1. Of Catana, a dramatic poet of the time of Alexander
, whom he accompanied into Asia, and whose army he entertained with a satyric drama, when they were celebrating the Dionysia on the banks of the Hydespes. The drama was in ridicule of Harpalus and the Athenians.
It is twice mentioned by Athenaeus, who has preserved nearly twenty lines of it. (Ath. xiii. p. 586d., p. 595e. f., p. 596a,) In the second of these passages, Athenaeus mentions the poet as either of Catana or of Byzantium ; and it seems very doubtful whether he was confounded with the Byzantine rhetorician of the same name, who makes some figure in the history of Philip and Alexander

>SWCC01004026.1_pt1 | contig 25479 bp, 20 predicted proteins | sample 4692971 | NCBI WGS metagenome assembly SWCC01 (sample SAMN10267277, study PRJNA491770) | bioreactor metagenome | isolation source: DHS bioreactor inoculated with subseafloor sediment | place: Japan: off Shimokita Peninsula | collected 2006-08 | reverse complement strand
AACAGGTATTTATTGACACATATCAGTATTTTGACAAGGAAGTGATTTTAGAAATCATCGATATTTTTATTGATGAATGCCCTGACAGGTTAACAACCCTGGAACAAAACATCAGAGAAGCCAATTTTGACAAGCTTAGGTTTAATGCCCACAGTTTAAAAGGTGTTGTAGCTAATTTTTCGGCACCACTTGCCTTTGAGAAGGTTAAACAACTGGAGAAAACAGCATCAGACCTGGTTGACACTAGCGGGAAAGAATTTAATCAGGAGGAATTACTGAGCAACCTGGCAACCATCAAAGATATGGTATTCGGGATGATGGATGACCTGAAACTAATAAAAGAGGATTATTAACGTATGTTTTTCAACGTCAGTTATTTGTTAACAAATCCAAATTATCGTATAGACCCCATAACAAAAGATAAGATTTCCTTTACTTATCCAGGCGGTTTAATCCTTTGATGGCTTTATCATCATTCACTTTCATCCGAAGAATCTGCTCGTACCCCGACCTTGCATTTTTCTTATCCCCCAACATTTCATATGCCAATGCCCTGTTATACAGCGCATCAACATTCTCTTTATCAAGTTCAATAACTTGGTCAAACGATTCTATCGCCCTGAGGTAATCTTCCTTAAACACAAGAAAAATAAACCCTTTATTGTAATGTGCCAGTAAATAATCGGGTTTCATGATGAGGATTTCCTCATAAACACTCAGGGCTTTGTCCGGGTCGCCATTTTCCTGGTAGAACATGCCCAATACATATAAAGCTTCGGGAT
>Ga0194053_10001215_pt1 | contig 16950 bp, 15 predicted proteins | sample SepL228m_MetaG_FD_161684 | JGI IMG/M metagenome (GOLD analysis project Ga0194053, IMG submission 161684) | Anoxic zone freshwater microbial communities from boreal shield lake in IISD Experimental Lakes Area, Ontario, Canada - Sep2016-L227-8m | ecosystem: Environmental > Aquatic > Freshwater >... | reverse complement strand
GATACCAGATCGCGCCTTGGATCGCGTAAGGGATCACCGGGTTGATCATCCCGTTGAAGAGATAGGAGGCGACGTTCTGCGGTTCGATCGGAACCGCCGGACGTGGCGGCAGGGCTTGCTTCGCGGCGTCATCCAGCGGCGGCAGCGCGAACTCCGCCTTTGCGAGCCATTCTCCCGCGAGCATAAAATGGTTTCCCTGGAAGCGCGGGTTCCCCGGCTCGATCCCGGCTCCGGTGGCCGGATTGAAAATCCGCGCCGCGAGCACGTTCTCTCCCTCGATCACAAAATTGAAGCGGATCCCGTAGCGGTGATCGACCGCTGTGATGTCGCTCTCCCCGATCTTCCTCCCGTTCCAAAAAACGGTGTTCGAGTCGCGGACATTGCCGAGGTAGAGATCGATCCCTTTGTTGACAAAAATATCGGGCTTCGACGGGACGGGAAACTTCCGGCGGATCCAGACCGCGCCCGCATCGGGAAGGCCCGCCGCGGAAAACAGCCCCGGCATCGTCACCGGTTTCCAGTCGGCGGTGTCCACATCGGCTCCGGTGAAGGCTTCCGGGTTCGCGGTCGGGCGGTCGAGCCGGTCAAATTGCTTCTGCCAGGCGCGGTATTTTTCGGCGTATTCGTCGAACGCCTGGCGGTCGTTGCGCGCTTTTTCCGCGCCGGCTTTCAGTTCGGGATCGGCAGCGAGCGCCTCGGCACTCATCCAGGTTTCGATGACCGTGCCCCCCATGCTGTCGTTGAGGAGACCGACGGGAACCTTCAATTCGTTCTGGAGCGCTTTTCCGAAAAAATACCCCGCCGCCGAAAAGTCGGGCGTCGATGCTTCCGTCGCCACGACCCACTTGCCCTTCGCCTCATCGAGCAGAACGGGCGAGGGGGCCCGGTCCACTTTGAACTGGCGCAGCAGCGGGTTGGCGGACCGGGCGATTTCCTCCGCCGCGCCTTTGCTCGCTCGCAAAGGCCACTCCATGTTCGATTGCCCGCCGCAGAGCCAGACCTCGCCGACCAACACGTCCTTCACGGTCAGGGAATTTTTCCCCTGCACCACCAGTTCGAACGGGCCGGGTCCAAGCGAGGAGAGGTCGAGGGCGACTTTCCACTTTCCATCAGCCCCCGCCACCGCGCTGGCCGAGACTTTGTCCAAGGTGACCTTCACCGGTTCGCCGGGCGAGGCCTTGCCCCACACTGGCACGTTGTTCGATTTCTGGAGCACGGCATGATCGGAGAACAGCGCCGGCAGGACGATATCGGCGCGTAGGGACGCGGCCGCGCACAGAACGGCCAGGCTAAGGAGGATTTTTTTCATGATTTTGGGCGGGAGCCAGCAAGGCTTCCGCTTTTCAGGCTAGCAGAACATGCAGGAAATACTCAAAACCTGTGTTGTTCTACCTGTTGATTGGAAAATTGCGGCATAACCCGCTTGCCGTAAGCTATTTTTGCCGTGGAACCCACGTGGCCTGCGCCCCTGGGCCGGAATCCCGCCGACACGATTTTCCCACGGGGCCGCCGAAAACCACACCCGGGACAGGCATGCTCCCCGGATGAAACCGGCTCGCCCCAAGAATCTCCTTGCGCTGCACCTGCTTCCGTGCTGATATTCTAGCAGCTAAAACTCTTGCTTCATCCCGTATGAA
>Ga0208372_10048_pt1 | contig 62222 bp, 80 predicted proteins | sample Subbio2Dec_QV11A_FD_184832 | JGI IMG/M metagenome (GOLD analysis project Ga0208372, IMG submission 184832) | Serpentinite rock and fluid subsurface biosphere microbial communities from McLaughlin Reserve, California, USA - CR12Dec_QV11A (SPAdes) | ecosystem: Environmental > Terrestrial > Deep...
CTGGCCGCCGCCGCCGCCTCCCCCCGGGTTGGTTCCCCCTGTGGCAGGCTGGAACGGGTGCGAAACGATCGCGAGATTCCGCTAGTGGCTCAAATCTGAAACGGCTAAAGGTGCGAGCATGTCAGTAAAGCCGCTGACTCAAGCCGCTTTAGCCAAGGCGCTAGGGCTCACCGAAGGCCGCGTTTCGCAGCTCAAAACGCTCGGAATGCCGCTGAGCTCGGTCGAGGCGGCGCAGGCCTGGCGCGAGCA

, or whether he was really the same person. Some writers ascribed the drama to Alexander
, but no doubt erroneously. Respecting the meaning of the title of the play, Ἀγήν
, there are various conjectures, all of then very uncertain. (Casaub. de Poes. Sat. Graec.
pp. 150, 151, with Rambach's Note; Fabric. Bibl. Graec.
vol. ii. pp. 319, 320; Wagner, F. G., Poetarum Trag. Graec. Fragmenta,
pp. 134-136, in Didot's Bibl. Script. Graec.